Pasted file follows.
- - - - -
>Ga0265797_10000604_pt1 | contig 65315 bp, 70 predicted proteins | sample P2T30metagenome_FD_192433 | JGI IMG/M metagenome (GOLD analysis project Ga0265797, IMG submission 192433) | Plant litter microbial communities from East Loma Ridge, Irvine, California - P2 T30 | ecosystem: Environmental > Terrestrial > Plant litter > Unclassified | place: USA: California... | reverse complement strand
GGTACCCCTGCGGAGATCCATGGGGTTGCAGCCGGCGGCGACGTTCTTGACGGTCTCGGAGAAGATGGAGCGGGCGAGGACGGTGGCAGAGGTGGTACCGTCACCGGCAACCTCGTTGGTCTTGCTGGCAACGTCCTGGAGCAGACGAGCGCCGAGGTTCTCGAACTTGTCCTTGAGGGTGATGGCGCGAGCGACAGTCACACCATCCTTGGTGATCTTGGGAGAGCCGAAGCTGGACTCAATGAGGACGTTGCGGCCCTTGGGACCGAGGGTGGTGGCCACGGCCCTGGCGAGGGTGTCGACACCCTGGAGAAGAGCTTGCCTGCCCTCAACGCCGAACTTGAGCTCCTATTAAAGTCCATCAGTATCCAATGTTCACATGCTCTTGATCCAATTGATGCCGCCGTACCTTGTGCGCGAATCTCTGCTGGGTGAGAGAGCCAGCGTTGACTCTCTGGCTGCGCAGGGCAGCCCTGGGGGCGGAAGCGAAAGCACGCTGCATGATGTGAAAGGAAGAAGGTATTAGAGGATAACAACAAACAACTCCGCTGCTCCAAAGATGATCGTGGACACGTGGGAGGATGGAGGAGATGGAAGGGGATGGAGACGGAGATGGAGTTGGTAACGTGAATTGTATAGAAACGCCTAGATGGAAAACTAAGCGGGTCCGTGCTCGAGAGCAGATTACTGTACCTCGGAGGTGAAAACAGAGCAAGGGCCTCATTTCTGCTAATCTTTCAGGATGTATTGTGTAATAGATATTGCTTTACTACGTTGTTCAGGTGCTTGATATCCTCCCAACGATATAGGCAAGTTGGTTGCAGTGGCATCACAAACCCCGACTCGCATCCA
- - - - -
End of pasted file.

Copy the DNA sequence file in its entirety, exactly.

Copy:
>Ga0265797_10000604_pt1 | contig 65315 bp, 70 predicted proteins | sample P2T30metagenome_FD_192433 | JGI IMG/M metagenome (GOLD analysis project Ga0265797, IMG submission 192433) | Plant litter microbial communities from East Loma Ridge, Irvine, California - P2 T30 | ecosystem: Environmental > Terrestrial > Plant litter > Unclassified | place: USA: California... | reverse complement strand
GGTACCCCTGCGGAGATCCATGGGGTTGCAGCCGGCGGCGACGTTCTTGACGGTCTCGGAGAAGATGGAGCGGGCGAGGACGGTGGCAGAGGTGGTACCGTCACCGGCAACCTCGTTGGTCTTGCTGGCAACGTCCTGGAGCAGACGAGCGCCGAGGTTCTCGAACTTGTCCTTGAGGGTGATGGCGCGAGCGACAGTCACACCATCCTTGGTGATCTTGGGAGAGCCGAAGCTGGACTCAATGAGGACGTTGCGGCCCTTGGGACCGAGGGTGGTGGCCACGGCCCTGGCGAGGGTGTCGACACCCTGGAGAAGAGCTTGCCTGCCCTCAACGCCGAACTTGAGCTCCTATTAAAGTCCATCAGTATCCAATGTTCACATGCTCTTGATCCAATTGATGCCGCCGTACCTTGTGCGCGAATCTCTGCTGGGTGAGAGAGCCAGCGTTGACTCTCTGGCTGCGCAGGGCAGCCCTGGGGGCGGAAGCGAAAGCACGCTGCATGATGTGAAAGGAAGAAGGTATTAGAGGATAACAACAAACAACTCCGCTGCTCCAAAGATGATCGTGGACACGTGGGAGGATGGAGGAGATGGAAGGGGATGGAGACGGAGATGGAGTTGGTAACGTGAATTGTATAGAAACGCCTAGATGGAAAACTAAGCGGGTCCGTGCTCGAGAGCAGATTACTGTACCTCGGAGGTGAAAACAGAGCAAGGGCCTCATTTCTGCTAATCTTTCAGGATGTATTGTGTAATAGATATTGCTTTACTACGTTGTTCAGGTGCTTGATATCCTCCCAACGATATAGGCAAGTTGGTTGCAGTGGCATCACAAACCCCGACTCGCATCCA